Carlos Dengler

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Carlos Andres Dengler
Carlos Dengler.JPG
Carlos Dengler
Background information
Born (1974-04-23) 23 April 1974 (age 40)[citation needed]
Queens, New York, United States
Genres Indie rock, post-punk
Instruments Bass guitar, guitar, keyboards, vocals
Years active 1998-2010
Labels Capitol, EMI, Matador
Associated acts Interpol
Website www.carlosdengler.com
Notable instruments
Fender Jazz Bass

Carlos Andres Dengler (born April 23, 1974), previously known as Carlos D., is an American musician best known as the former bass guitarist for the band Interpol.

Early life[edit]

Born in Queens to a Colombian mother and German father, he and his family lived there until his early teens, after which they relocated to New Jersey. Speaking to Spin magazine in 2005, Dengler described this move and the subsequent period as formative.[1]

Interpol[edit]

While attending New York University (NYU) in 1998, he was approached by the guitarist Daniel Kessler[2] after a class the two had enrolled in. Kessler had been looking for musicians to play with and assumed Dengler to be one based on the clothes he wore, a style Kessler described as "similar to the way he's dressed now".[1] He was studying philosophy and history at the time and wanted to pursue a career as an academic but agreed to play with the then unformed band, eventually finding his place within the group.

Dengler's trademark style is marked by grounded and stylized bass lines, strident staccato bursts, a clean tone brought about by his Fender Jazz Bass, and octave jumps, almost in a disco-like fashion. The low E string is lowered to D as the band writes many songs in the keys of D and B minor. One of his influences is the Joy Division/New Order bass guitarist Peter Hook and, like Hook, he also wears his bass guitar very low — often near knee level — and uses a pick to pluck the strings.[3] Others of his biggest bass influences are Simon Gallup of The Cure and John Taylor of Duran Duran.[4]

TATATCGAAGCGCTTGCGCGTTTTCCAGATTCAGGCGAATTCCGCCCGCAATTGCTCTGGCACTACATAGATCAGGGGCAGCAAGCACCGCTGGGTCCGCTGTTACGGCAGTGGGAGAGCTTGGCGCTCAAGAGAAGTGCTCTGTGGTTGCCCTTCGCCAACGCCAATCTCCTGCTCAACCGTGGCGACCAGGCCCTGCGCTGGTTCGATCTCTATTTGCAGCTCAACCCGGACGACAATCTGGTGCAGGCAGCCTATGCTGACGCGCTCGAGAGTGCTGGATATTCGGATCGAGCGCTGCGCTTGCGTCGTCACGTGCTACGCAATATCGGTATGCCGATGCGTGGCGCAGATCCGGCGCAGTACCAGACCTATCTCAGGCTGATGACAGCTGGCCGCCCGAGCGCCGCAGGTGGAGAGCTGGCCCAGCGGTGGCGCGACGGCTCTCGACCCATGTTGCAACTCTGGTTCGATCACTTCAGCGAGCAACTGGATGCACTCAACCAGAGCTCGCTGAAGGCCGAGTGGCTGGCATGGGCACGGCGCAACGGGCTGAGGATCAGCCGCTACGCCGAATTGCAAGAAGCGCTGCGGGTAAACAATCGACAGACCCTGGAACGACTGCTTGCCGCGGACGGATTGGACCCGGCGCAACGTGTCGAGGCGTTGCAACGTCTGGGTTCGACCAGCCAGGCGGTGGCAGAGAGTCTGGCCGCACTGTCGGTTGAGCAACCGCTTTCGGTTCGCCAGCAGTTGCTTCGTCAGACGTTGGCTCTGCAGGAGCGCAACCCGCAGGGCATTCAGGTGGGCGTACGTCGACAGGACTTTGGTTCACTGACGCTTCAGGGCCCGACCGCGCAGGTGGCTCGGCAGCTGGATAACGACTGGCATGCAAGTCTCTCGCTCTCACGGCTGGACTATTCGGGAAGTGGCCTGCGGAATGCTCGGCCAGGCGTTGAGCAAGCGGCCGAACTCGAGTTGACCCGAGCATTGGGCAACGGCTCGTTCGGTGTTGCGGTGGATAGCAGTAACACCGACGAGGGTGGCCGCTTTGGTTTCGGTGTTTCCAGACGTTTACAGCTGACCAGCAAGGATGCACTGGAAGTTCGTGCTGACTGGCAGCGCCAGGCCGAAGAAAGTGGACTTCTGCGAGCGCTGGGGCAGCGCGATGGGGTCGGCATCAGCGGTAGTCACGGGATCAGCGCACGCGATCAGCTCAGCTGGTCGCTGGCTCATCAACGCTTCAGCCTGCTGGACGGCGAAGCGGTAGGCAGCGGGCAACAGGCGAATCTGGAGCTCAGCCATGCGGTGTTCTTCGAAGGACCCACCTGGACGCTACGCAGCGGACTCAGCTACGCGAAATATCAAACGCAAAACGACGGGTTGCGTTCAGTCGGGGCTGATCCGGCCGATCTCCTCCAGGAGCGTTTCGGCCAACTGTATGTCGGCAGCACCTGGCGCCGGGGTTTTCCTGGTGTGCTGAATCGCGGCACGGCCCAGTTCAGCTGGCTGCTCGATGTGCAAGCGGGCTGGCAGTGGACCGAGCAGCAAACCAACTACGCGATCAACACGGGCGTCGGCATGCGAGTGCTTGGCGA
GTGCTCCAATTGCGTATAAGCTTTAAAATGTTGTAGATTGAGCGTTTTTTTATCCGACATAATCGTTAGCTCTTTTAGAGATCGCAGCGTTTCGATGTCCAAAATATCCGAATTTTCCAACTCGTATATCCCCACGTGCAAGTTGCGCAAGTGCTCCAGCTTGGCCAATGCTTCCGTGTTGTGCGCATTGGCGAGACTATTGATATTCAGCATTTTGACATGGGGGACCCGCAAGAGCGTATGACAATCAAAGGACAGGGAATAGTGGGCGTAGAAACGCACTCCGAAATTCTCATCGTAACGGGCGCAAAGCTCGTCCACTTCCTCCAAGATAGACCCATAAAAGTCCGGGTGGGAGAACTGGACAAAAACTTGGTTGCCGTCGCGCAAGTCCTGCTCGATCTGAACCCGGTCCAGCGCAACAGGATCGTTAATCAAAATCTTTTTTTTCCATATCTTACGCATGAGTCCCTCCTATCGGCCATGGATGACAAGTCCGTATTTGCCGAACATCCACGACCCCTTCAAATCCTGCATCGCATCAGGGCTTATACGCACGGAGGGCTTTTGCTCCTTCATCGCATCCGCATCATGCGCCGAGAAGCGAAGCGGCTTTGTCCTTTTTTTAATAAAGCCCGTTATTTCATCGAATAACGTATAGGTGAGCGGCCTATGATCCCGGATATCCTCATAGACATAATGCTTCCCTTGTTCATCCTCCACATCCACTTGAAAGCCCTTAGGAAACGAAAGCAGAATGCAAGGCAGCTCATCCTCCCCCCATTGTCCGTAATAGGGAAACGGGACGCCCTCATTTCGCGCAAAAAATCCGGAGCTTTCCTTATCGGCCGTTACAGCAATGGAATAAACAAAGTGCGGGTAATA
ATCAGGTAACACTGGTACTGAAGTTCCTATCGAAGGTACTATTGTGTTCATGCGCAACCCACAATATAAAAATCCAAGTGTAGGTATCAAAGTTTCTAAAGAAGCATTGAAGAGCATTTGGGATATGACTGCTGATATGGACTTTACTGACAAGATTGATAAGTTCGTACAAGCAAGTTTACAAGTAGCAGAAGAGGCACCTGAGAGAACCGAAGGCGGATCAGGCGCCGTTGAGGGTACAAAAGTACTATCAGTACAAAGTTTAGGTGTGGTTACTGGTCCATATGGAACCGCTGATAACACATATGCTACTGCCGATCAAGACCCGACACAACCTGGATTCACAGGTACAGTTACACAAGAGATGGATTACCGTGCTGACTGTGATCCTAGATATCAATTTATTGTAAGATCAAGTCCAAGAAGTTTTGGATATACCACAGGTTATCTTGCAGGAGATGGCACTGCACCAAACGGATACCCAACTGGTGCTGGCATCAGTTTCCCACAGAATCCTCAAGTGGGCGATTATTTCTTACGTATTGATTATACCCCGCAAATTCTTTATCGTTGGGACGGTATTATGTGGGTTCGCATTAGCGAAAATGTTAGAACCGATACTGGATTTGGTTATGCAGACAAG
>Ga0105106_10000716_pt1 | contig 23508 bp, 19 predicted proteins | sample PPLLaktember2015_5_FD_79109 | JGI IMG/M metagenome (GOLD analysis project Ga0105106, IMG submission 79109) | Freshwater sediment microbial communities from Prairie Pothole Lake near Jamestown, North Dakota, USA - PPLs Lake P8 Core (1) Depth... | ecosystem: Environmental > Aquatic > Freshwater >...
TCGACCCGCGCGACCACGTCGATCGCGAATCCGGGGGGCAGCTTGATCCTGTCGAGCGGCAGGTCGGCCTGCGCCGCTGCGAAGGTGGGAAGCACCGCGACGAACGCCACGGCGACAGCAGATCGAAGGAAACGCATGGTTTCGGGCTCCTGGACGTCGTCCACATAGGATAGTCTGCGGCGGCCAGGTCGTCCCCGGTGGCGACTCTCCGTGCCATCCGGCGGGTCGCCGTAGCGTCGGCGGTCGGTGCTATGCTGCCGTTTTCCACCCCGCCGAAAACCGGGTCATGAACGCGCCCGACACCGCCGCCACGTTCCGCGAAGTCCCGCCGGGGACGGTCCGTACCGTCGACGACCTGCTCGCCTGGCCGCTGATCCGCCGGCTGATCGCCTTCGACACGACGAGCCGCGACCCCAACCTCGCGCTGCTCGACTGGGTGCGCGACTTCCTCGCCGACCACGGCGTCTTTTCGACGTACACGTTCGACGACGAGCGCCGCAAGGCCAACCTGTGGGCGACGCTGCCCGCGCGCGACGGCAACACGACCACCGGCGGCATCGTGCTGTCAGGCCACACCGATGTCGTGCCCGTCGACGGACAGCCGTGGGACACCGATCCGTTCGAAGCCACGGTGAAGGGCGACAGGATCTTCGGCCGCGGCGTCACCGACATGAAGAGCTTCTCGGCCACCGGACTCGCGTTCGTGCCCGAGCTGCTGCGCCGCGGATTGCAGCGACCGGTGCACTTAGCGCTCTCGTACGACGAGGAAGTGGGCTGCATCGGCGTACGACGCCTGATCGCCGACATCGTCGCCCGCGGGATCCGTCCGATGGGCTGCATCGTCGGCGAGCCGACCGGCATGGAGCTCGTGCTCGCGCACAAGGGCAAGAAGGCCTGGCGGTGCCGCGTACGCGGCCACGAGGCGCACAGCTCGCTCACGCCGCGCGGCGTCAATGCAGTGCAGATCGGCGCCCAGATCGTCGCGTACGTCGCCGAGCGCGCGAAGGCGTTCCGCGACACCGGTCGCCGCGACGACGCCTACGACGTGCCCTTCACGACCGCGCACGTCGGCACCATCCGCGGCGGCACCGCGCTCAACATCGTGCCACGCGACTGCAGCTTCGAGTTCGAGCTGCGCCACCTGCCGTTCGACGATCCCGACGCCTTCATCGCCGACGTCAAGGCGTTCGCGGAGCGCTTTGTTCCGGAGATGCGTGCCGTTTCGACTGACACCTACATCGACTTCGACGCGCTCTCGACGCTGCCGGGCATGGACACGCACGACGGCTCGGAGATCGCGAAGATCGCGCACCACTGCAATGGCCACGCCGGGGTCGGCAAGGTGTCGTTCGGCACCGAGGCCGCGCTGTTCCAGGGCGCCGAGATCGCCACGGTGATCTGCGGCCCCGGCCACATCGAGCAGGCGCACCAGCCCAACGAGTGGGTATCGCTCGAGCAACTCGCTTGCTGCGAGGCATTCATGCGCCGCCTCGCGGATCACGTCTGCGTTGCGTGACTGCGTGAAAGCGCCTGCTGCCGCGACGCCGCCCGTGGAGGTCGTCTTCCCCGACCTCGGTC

In addition to bass guitar, Dengler played keyboards in the studio. Until the band started hiring touring musicians in support of their first album, Turn On the Bright Lights, he played both instruments during live performances.

Separate from his contribution to the music, Dengler developed a reputation as a hedonist and is widely noted as the most famous member of the band —an oddity given the attention usually shown to lead singers. He was a regular in the Lower East Side party scene and in 2005 URB magazine put him on the cover with a headline reading "Interpol + The Cult of Carlos D".[4] Interviews tied in with the band's third album, Our Love to Admire, in 2007, however, marked a change in Dengler's attitude. Quotes from the time hint at a growing dissatisfaction with touring and the band in general. He described his switch from leather corset-belts, slicked hair, gun-holster and combat boots to bolo tie, waist coat, his natural curls and mustache as freeing: "Everyone stopped recognizing me on the street. I forgot what it's like just to be a normal person. It felt so good."[5]